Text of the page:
Normally, when you think of gluttony, you think of overeating: overconsuming, polluting our bodies with worthless junk, and inevitably paying the price, with poor health and all the negative effects caused by not respecting ourselves and our immediate world. A recent article in the 4 June 2021 issue of The Guardian Weekly brought this to light in a rather novel way. We have thought about this before. People have written about it before, but has anything really changed? A Canadian bestselling author and journalist, JB MacKinnon, is on a mission to get us to view our “gluttony” in a new way. His new book, “The Day the World Stops Shopping” shows us what would happen if, instead of just talking about it, we actually ceased shopping. The earth could start to reclaim its former beauty and our eyes would be opened to the wonders around us. However, like anything, this would be a double-edged sword. Production lines would plummet and millions of workers lose their jobs. We would be plunged into a massive economic depression. But, something needs to happen. The fast-paced, ever-increased consumption of food, junk food, fast fashion, and discounted plastic gadgets with their planned obsolescence has become one of the main factors, if not the main factor for our environmental crisis. According to MacKinnon, we are devouring the planet’s resources 1.7 times faster than they can be regenerated. An average size garbage can of the 1950’s was a 10-gallon galvanized metal can. Most people had one, some people had two. Our garbage cans today are plastic behemoths that hold anywhere from 32 – 50 gallons. Why is that? Is our constant striving for more and more ultimately satisfying? But, luckily, the tide is starting to turn. In Sado Island in the Sea of Japan and in the suburbs outside Seattle, many people are practicing “downturning”. They buy fewer books, frequent the public libraries, gather together to play games. One of my fondest memories as a child was getting together with my mother, grandmother and great aunt and playing games on Friday night. And on Sundays we would all get together at my paternal grandparents house. No one could make Italian food like my Granny. Those times were precious. And like most kids, I enjoyed them, but never fully appreciated how quickly those times would be gone. The best times I had with my family had nothing to do with “things”, or mind-numbing commercials, as a matter of fact.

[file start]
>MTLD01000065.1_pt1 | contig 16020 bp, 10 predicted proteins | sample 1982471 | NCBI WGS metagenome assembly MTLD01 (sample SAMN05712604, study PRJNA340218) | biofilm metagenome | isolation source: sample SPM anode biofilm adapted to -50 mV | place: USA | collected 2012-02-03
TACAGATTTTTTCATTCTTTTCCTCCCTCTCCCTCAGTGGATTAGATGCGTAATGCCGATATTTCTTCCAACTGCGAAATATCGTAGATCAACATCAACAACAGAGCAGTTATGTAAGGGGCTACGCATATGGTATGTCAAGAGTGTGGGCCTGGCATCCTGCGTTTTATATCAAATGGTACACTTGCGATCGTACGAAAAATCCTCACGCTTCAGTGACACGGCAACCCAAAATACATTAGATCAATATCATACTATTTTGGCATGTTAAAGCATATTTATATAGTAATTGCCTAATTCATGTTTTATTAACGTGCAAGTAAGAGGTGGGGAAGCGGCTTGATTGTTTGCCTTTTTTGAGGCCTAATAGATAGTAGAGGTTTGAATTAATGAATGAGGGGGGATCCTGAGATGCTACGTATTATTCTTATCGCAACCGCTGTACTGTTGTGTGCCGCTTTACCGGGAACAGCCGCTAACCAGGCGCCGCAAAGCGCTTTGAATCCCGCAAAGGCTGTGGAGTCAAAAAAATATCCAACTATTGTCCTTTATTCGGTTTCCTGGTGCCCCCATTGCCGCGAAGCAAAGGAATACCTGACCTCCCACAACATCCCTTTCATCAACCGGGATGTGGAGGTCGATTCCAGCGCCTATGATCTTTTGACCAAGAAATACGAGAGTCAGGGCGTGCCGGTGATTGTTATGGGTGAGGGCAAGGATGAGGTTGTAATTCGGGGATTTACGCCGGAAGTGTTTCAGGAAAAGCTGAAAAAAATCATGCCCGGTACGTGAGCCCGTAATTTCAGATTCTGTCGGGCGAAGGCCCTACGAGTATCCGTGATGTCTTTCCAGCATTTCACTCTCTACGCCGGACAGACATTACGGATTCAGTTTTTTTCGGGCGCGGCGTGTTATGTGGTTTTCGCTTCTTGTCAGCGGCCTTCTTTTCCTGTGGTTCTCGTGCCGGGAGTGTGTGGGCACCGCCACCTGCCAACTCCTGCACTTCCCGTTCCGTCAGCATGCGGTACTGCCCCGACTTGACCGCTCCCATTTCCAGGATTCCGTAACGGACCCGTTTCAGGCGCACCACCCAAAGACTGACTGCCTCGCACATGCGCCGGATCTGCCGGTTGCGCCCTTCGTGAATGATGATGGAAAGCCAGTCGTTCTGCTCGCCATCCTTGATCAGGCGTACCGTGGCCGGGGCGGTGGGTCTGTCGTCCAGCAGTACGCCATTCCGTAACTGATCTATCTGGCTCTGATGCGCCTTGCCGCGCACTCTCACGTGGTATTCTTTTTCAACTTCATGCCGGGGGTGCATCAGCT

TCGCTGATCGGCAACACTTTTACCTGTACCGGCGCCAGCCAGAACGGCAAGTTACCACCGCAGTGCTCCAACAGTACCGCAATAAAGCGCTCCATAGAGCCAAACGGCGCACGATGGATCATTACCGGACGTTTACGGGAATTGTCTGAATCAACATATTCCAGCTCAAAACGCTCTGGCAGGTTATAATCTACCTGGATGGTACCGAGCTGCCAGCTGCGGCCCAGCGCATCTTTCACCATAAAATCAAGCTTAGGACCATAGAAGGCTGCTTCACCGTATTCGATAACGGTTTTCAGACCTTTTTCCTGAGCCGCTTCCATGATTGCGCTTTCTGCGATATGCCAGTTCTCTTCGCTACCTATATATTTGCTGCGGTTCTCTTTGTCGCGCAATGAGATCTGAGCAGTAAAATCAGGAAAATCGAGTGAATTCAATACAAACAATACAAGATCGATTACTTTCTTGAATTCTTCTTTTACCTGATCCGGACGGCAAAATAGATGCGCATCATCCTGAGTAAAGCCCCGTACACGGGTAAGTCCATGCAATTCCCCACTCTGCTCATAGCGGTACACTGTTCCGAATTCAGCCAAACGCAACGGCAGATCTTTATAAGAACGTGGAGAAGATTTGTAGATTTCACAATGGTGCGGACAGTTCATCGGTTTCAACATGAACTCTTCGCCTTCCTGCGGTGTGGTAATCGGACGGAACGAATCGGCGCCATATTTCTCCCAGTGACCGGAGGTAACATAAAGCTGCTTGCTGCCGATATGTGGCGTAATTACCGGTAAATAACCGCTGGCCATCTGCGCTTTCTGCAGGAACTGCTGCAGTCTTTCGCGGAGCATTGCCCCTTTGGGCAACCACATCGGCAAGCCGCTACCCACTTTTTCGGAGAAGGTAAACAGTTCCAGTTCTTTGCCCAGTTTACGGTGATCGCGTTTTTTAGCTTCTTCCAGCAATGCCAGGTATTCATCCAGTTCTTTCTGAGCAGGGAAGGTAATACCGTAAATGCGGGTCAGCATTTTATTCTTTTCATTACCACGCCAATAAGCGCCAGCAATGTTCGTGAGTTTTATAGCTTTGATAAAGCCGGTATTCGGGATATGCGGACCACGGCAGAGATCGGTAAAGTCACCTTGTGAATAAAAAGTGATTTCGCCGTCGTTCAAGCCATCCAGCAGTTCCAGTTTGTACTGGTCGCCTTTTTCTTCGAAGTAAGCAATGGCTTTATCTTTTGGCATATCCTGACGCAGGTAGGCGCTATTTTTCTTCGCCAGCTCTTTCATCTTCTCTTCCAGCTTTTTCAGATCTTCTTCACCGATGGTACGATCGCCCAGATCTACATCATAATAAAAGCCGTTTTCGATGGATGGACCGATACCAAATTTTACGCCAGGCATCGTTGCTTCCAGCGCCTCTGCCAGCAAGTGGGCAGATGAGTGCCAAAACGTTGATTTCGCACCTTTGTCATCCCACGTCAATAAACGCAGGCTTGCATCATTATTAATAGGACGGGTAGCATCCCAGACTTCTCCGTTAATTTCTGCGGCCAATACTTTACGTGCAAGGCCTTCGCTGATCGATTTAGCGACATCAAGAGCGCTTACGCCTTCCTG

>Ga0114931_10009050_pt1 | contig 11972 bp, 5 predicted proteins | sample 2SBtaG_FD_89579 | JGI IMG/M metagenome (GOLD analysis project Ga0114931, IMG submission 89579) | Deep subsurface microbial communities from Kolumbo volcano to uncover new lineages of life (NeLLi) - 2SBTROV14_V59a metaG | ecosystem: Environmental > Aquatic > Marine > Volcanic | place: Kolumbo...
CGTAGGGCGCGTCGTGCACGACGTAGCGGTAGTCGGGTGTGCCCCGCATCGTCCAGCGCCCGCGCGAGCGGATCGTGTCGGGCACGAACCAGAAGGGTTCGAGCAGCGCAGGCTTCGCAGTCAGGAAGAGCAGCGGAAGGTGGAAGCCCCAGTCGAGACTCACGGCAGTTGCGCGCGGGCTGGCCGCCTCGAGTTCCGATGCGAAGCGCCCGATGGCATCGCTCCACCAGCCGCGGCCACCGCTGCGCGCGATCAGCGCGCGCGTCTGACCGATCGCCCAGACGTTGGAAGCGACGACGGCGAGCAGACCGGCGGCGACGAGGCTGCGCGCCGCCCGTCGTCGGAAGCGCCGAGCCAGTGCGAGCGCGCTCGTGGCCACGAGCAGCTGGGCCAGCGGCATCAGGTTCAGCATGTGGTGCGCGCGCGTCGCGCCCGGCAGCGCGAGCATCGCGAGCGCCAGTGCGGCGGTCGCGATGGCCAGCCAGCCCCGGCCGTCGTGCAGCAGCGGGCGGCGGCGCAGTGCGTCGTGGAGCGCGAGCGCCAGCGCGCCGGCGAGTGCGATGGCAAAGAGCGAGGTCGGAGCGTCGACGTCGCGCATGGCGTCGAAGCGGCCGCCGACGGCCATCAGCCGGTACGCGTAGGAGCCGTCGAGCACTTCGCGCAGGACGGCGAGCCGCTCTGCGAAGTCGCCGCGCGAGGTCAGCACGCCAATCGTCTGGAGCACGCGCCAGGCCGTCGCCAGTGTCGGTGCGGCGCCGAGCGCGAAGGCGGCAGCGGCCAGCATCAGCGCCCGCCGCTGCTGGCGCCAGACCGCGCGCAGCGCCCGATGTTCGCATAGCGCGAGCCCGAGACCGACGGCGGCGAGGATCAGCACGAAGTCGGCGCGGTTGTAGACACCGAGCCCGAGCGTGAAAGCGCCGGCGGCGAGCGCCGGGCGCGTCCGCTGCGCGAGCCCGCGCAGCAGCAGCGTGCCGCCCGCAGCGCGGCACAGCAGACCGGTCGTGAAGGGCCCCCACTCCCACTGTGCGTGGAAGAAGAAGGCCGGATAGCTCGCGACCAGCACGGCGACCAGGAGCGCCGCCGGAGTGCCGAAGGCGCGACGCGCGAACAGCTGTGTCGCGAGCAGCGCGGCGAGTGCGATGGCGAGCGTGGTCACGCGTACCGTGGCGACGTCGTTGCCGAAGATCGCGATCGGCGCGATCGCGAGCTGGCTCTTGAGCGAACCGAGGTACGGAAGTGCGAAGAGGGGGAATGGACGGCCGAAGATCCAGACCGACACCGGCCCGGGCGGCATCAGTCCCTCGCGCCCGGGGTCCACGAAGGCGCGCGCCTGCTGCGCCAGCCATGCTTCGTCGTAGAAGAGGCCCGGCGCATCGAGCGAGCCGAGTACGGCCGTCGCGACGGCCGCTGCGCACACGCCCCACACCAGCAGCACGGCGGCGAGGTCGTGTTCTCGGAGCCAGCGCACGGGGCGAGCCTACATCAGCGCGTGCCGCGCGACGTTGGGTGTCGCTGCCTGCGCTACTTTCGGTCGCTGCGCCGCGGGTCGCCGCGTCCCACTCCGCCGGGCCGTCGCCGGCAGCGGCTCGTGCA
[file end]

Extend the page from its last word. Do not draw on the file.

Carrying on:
Thank you, JB MacKinnon. Your article has got me thinking. I’m going to check out your book, at the public library.
Till the next time.
“You never miss the water until the well runs dry.” -Anon